From the first episode of Netflix’s Sex Education, when Eric, one of two gay students at his high school, and Adam, the resident bully, make longer-than-usual eye contact in the school hallway, I knew that, by the end of the season, they would get together. And I was right. After a season of harassing Eric, stealing his lunch, shoving him against his locker and hurling homophobic insults at him, Eric and Adam kiss in an empty classroom. The kiss leads to sex. And the sex leads to romantic feelings for each other. Was I surprised? No. Was I disappointed? Yes.
TV, especially teen media, has a long history of shipping gay characters with their abusers. In the second season of Fox’s Glee, Dave, a high school jock, bullies Kurt, one of the few gay students at his school, by shoving him into his locker and making homophobic comments about his outfits. By the end of the episode, he kisses him. The pattern is also seen from the first season of Showtime’s Shameless, when Micky, the neighborhood bad boy, physically assaults Ian, a closeted teen, before having sex with him in a later episode. The two start a romantic relationship, which lasts for several seasons and, for many fans, becomes the heart of the series.
According to Kathleen Battles, a media studies professor at Oakland University specializing in gay and lesbian representation, these relationships are reminiscent of a common pattern seen in heterosexual romance novels. “There’s a long history of romance novels having the unavailable, distant or angry man, whose anger eventually turns out to be the love he couldn’t admit to the heroine,” Battles says, adding that the pattern also involves a “female heroine learning to interpret the man’s indifference or even callousness as love.”
Battles explains that this pattern is often revised for gay media by having one character who’s out and another who’s closeted. “One way you update this pattern for queer relationships is by having the repressed homophobic man whose bullying is because he can’t deal with his own feelings for the gay character,” Battles says.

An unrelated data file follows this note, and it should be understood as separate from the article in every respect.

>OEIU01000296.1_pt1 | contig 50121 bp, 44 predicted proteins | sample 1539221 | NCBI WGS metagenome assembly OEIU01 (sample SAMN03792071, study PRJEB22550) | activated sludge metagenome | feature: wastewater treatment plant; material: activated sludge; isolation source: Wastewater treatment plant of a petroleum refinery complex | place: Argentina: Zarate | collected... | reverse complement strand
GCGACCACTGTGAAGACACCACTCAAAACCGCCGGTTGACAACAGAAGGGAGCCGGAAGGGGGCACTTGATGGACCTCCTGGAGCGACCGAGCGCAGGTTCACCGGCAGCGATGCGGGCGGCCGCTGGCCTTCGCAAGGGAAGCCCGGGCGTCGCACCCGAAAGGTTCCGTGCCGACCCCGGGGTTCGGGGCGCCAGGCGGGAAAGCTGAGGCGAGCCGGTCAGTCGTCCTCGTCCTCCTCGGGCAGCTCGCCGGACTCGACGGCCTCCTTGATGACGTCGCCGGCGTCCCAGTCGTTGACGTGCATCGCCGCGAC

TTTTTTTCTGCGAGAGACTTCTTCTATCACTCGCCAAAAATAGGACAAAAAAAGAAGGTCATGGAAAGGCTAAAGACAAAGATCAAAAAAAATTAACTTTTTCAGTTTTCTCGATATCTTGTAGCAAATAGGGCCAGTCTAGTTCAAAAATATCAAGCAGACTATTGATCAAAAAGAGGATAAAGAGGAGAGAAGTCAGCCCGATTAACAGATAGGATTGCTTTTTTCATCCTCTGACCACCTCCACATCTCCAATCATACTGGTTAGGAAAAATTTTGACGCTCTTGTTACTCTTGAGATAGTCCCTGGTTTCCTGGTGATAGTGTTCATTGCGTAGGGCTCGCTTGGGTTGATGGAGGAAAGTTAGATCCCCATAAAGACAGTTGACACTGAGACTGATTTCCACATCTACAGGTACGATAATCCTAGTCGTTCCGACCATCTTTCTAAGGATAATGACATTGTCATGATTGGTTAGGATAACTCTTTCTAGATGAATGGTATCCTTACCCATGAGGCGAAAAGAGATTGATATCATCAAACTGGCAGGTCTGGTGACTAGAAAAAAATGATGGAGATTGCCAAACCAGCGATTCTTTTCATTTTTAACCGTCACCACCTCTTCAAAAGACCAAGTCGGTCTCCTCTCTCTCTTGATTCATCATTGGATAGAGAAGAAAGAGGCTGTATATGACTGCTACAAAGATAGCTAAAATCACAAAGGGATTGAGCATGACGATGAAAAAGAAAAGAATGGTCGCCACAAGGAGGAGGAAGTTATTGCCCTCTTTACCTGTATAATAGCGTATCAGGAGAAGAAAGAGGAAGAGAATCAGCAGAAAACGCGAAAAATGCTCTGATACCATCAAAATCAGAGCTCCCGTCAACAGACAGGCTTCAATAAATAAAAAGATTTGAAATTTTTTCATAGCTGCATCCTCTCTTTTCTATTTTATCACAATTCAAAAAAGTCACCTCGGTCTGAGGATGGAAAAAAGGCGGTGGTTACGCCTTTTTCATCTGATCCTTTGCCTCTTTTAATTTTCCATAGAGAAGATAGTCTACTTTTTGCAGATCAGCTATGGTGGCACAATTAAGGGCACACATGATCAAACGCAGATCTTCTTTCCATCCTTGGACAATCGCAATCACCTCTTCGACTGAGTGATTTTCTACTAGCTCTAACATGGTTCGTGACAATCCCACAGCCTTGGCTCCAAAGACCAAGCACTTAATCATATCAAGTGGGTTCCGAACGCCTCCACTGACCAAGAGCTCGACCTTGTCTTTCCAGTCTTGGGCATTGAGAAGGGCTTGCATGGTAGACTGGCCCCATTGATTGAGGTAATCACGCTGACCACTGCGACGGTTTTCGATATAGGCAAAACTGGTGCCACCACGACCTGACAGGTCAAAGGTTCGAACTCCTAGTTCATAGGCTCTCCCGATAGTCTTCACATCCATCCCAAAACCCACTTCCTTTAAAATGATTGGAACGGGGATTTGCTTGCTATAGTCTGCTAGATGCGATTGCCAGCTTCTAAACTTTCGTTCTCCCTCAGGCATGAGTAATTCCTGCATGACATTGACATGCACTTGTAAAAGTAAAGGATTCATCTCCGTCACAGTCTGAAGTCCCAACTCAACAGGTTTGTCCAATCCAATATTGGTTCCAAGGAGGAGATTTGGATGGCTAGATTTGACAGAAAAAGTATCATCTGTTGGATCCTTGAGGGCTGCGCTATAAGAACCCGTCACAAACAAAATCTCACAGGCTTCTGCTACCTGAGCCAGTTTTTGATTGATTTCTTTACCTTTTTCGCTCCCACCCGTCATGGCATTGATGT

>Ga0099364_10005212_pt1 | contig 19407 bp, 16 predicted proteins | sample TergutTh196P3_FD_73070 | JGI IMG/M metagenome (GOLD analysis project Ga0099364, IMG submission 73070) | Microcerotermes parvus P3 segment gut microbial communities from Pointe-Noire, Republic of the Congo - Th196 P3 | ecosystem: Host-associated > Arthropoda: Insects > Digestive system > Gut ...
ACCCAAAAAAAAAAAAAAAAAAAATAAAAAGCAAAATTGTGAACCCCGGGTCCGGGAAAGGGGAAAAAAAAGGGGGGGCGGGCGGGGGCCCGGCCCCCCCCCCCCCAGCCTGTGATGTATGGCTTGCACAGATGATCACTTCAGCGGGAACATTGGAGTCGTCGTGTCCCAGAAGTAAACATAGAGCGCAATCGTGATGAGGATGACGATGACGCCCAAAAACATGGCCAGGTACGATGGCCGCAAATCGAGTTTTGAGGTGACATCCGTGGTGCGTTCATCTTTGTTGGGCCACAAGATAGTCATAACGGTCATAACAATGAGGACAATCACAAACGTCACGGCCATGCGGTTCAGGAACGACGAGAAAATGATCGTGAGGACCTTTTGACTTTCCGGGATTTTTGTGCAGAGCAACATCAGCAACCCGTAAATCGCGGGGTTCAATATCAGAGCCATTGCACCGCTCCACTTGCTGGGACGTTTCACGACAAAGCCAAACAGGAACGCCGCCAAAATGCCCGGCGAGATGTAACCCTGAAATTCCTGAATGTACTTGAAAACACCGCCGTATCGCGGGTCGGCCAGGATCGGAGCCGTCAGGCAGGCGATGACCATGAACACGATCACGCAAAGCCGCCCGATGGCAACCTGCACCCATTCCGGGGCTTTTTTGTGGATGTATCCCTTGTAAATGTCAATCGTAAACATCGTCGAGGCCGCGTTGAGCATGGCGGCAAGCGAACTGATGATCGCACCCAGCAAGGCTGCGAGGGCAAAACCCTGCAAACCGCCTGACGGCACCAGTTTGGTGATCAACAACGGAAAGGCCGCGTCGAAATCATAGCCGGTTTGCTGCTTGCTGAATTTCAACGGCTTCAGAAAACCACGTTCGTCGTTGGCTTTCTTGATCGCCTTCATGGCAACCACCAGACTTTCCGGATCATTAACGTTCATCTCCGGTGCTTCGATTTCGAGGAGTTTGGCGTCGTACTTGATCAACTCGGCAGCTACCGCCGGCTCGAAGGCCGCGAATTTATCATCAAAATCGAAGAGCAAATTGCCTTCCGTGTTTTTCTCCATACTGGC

The pattern isn’t new, but that doesn’t mean it isn’t a problem. Unlike heterosexual relationships in the media, queer relationships on screen are still far and few between. Though this pattern still exists in on-screen heterosexual relationships (as seen in the recent success of Netflix’s The Kissing Booth), the pool is much larger, which allows viewers to see a more diverse representation of heterosexual romances and the genre to evolve beyond the outdated aggression-equals-love trope. “This can be narrowing for thinking about the representation for queer relationships,” Battles says.
As Marshall Korenblum, a child psychiatry professor at the University of Toronto, told us before, “TV and movies have powerful influences” on viewers, especially teens. So why are we still telling stories where gay characters fall in love with their abusers. By basing these relationships off of abuse, these shows are romanticizing violence and suggests that it’s an expectation in relationships. “There’s some danger in interpreting violence as repressed affection,” Battles says. With so few gay relationships in the media, there needs to be some responsibility on what is communicated, and using a closeted character’s aggression toward a gay character as a meet-cute for a relationship is neither romantic nor healthy.
There are many ways to create character conflict between two love interests, but violence shouldn’t be one of them. Abuse isn’t necessary for a compelling storyline, and there are many gay relationships to succeed without it (Kurt and Blaine on Glee; Kat and Adena on The Bold Type, Anissa and Grace on Black Lightning), so instead of shipping characters whose relationships are based on violence, homophobia and abuse, let’s celebrate the couples who are setting a positive example for gay on-screen and off-screen relationships.